Friday, March 16, 2012

Disney’s ‘Alice’ Musical Is Said to Hire Rob Ashford

The Broadway director and choreographer Rob Ashford (“How to Succeed in Business Without Really Trying”) has been hired for a stage musical adaptation of Tim Burton’s 2010 film version of “Alice in Wonderland,” according to Variety. A spokesman for the producer, Disney Theatrical Productions, declined to comment on Friday, and Mr. Ashford did not return a phone call seeking comment.
The musical is still considered several years away from reaching the stage, and no songwriters have been hired. Mr. Burton is widely known to be involved in creating the “Alice” musical; the Variety report said that Linda Woolverton is writing the musical’s book based on her screenplay for the film, and Richard D. Zanuck, one of the film’s producers, would be an executive producer of the musical. (The Disney spokesman declined to confirm those details.) The film version of “Alice,” which starred Johnny Depp and Mia Wasikowska, brought in more than $1 billion worldwide in spite of mixed reviews and won Academy Awards for art direction and costume design; the musical will be based on the movie’s designs.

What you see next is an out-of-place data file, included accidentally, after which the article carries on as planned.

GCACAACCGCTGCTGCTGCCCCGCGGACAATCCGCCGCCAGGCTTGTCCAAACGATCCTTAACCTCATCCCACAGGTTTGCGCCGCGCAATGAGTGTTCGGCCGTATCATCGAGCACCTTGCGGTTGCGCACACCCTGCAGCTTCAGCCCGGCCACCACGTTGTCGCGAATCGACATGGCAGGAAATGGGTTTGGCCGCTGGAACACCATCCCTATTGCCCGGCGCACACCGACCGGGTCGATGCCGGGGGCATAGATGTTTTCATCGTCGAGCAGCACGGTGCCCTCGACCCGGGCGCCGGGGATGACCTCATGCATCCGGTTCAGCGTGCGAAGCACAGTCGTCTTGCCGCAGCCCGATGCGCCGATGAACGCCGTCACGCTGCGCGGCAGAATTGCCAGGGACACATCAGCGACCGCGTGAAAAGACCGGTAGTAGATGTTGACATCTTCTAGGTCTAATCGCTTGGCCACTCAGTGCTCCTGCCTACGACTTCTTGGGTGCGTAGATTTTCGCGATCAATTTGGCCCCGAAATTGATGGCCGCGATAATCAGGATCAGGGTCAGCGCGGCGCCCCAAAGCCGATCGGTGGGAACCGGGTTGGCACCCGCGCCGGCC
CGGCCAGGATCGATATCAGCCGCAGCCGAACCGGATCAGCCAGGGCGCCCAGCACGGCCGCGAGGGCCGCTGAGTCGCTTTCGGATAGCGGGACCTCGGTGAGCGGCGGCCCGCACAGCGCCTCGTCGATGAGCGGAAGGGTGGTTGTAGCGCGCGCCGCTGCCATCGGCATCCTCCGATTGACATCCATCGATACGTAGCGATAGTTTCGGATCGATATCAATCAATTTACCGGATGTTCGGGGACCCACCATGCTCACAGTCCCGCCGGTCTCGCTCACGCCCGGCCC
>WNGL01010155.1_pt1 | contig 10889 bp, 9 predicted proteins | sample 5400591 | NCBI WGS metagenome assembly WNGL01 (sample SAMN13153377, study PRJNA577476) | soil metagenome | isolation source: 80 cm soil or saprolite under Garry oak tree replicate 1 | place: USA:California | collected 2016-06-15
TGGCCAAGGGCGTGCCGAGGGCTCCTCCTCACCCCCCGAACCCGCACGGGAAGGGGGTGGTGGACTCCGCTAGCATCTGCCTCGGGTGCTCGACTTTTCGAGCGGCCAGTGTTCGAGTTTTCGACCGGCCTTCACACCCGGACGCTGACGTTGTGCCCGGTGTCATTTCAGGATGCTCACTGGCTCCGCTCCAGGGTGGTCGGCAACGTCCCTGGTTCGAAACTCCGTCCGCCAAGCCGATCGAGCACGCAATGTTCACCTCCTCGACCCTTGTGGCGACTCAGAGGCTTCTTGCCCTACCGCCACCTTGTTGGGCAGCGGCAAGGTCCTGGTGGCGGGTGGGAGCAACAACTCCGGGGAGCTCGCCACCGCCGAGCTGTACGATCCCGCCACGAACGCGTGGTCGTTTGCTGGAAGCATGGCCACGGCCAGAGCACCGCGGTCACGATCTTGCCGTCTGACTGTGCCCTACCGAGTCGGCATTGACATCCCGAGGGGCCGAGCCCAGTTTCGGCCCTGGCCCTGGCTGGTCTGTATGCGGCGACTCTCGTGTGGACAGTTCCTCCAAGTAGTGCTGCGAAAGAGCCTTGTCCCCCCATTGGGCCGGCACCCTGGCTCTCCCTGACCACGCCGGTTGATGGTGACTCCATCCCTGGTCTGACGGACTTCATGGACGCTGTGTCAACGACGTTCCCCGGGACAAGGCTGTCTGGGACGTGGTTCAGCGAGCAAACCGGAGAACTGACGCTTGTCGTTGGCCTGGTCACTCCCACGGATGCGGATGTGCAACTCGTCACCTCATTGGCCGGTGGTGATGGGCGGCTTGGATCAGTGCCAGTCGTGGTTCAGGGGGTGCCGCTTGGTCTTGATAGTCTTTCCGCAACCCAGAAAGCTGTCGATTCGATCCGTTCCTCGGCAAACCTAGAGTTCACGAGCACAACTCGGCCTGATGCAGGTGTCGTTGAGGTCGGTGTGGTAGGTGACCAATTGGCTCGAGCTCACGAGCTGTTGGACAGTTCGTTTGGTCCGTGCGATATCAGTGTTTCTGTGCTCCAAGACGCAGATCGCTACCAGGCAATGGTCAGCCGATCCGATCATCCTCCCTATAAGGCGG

Executives at Disney Theatrical have been considering a stage version of Mr. Burton’s film – one of the highest-grossing films of all time – for many months, one of several musical projects being developed from Disney films like “The Jungle Book,” “Father of the Bride” and “Dumbo.” Disney Theatrical has two new shows opening on Broadway this spring: The musical “Newsies,” which was critically praised during a tryout production in New Jersey last fall, and the play “Peter and the Starcatcher,” which had an acclaimed Off Broadway run last year.
Mr. Ashford won a Tony Award in 2002 for best choreography for the Broadway musical “Thoroughly Modern Millie”; more recently he was nominated for Tonys for best direction and choreography in 2011 for the Broadway revival of “How to Succeed,” which is still running. He is also the choreographer for the revival of “Evita” that is now in preview performances on Broadway.

Source: The New York Times

No comments:

Post a Comment